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    This data release consists of flux tower measurements of the exchange of energy and mass between the surface and the atmospheric boundary-layer in semi-arid eucalypt woodland using eddy covariance techniques. It been processed using PyFluxPro (v3.3.3) as described in Isaac et al. (2017), <a href="https://doi.org/10.5194/bg-14-2903-2017">https://doi.org/10.5194/bg-14-2903-2017</a>. PyFluxPro takes data recorded at the flux tower and process this data to a final, gap-filled product with Net Ecosystem Exchange (NEE) partitioned into Gross Primary Productivity (GPP) and Ecosystem Respiration (ER). For more information about the processing levels, see <a href="https://github.com/OzFlux/PyFluxPro/wiki">https://github.com/OzFlux/PyFluxPro/wiki</a>. <br /> <br /> The Wombat State Forest site is a secondary re-growth forest that was last harvested in 1980. Dominant tree species are <em>Eucalyptus obliqua</em> (messmate stringybark), <em>Eucalyptus radiata</em> (narrow leaf peppermint) and <em>Eucalyptus rubida</em> (candlebark) with an average canopy height of 25m. The understorey consists mainly of patchy grasses and the soil is a silty-clay overlying clay. The forest is managed by the Department of Sustainability and Environment and management includes selective harvesting and prescribed burning regimes. The climate of the study area is classified as cool-temperate to Mediterranean zone with cold and wet winters (May-Aug) and warm and dry summers (Dec-Feb) with a temperature range: 1-30 °C and mean annual air temperature (2001-2012): 12.1°C. Annual rainfall is approximately 871 mm (142 year long-term average). Coherent automated measurements of soil greenhouse gas fluxes (CO2, CH4 and N2O) were collected using a trailer-mounted mobile laboratory – Fourier transform infra-red (FTIR) spectrometer from 2010 to 2016. Measurement height was 30m but increased to 33m from January 2017<br /><br />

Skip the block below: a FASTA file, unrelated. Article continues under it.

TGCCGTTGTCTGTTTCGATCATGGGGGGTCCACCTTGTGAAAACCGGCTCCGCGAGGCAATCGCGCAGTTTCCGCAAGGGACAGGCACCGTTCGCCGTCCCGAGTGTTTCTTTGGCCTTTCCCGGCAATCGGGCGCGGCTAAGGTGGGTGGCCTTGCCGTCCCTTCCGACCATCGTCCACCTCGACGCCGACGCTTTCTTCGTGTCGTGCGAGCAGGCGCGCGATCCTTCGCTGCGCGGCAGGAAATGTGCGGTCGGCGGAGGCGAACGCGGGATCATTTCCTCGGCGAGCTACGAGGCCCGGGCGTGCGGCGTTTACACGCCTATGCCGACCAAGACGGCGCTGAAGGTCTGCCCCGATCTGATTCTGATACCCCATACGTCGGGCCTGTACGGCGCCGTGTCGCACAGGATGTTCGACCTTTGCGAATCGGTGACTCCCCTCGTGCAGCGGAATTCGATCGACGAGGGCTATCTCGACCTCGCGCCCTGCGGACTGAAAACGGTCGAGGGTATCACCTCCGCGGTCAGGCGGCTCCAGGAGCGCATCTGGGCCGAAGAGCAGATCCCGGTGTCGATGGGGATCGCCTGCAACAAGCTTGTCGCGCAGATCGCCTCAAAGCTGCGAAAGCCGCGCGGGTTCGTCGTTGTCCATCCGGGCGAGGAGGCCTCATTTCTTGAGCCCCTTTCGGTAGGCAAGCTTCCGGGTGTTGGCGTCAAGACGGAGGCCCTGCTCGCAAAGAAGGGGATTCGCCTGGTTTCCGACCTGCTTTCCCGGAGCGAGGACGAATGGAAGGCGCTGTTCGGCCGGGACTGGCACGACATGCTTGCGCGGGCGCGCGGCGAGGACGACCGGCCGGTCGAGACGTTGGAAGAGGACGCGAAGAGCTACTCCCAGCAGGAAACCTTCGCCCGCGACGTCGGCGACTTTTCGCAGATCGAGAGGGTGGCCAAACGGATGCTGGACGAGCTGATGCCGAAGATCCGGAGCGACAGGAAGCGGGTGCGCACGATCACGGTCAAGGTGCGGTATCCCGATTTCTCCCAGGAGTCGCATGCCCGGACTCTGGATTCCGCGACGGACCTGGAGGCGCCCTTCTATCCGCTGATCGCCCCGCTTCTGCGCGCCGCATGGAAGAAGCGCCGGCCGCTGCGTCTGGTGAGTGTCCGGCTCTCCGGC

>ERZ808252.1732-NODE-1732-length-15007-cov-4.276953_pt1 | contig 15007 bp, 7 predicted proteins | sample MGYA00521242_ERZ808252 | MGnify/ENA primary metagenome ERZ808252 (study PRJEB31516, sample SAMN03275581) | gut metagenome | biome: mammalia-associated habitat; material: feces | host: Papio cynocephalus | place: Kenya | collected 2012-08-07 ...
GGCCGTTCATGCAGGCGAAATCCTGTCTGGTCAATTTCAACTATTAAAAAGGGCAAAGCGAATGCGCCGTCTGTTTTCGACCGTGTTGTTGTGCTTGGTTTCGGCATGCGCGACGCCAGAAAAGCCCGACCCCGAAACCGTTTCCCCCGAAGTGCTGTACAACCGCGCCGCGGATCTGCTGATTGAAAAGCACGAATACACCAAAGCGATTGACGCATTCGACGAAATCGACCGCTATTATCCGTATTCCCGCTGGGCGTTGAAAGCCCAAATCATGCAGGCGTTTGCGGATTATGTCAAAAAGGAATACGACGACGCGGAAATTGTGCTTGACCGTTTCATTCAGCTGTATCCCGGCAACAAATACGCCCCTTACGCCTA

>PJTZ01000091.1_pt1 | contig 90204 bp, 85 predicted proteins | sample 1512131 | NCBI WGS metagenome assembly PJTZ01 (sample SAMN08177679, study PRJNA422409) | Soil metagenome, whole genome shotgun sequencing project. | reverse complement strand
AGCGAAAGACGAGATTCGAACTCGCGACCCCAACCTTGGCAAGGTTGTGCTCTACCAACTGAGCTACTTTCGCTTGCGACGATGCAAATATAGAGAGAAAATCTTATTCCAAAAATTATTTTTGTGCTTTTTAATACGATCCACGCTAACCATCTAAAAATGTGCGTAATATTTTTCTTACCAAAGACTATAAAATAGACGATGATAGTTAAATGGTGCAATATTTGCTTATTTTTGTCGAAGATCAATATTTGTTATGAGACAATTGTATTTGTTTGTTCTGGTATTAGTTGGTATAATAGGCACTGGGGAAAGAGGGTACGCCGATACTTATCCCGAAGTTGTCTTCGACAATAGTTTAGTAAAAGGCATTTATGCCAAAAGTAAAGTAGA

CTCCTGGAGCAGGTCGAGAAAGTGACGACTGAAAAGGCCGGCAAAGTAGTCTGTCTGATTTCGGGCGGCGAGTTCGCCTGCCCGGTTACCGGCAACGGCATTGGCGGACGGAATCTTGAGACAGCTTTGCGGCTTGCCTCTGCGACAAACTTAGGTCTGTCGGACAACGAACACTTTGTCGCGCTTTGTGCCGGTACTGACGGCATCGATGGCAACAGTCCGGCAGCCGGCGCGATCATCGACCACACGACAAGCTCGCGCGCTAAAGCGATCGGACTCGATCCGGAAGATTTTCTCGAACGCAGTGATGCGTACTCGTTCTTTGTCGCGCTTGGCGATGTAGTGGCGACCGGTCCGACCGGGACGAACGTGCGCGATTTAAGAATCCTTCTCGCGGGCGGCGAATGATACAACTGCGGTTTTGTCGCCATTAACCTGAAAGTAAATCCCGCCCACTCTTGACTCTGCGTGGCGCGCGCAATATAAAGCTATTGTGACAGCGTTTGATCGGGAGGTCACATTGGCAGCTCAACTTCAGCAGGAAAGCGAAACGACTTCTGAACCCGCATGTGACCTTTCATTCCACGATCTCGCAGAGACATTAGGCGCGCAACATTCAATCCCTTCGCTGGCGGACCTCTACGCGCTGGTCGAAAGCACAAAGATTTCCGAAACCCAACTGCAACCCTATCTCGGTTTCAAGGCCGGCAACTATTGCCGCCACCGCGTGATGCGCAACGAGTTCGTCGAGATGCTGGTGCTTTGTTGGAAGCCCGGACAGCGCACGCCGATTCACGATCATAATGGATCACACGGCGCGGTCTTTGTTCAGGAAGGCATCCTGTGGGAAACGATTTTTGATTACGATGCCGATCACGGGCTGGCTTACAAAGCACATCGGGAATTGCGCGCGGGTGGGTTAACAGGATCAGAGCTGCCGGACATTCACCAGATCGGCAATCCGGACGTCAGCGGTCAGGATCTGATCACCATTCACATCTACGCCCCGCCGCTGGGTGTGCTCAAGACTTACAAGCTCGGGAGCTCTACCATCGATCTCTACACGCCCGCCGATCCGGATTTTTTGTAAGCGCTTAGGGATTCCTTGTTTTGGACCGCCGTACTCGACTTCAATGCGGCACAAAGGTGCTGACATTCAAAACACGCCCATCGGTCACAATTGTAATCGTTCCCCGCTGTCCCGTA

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    This data release consists of flux tower measurements of the exchange of energy and mass between the surface and the atmospheric boundary-layer in semi-arid eucalypt woodland using eddy covariance techniques. It been processed using PyFluxPro (v3.3.0) as described in Isaac et al. (2017), <a href="https://doi.org/10.5194/bg-14-2903-2017">https://doi.org/10.5194/bg-14-2903-2017</a>. PyFluxPro takes data recorded at the flux tower and process this data to a final, gap-filled product with Net Ecosystem Exchange (NEE) partitioned into Gross Primary Productivity (GPP) and Ecosystem Respiration (ER). For more information about the processing levels, see <a href="https://github.com/OzFlux/PyFluxPro/wiki">https://github.com/OzFlux/PyFluxPro/wiki</a>. <br /><br /> This is a topographically flat area, primarily comprised of the following soil types: sandy loams, scattered clays, red brown earths, transitional red brown earth, sands over clay and deep sands. Stream valleys and layered soil and sedimentary materials are found across the landscape. <br /><br /> The flux station tower extends to 20m, however flux measurements are recorded from slightly lower than this. Mean annual precipitation from a nearby Bureau of Meteorology site measured 465 mm. Maximum temperatures ranged from 37.4°C (in January) to 16.6°C (in July), while minimum temperatures ranged from 29.0°C (in January) to 11.8°C (in July). Maximum temperatures varied on a seasonal basis by approximately 20.8°C and minimum temperatures by 17.2°C. <br /> The site is within a wider research area (60 x 60 km) that supports a network of flux stations, which have been in operation since late 2001 onwards.<br /><br />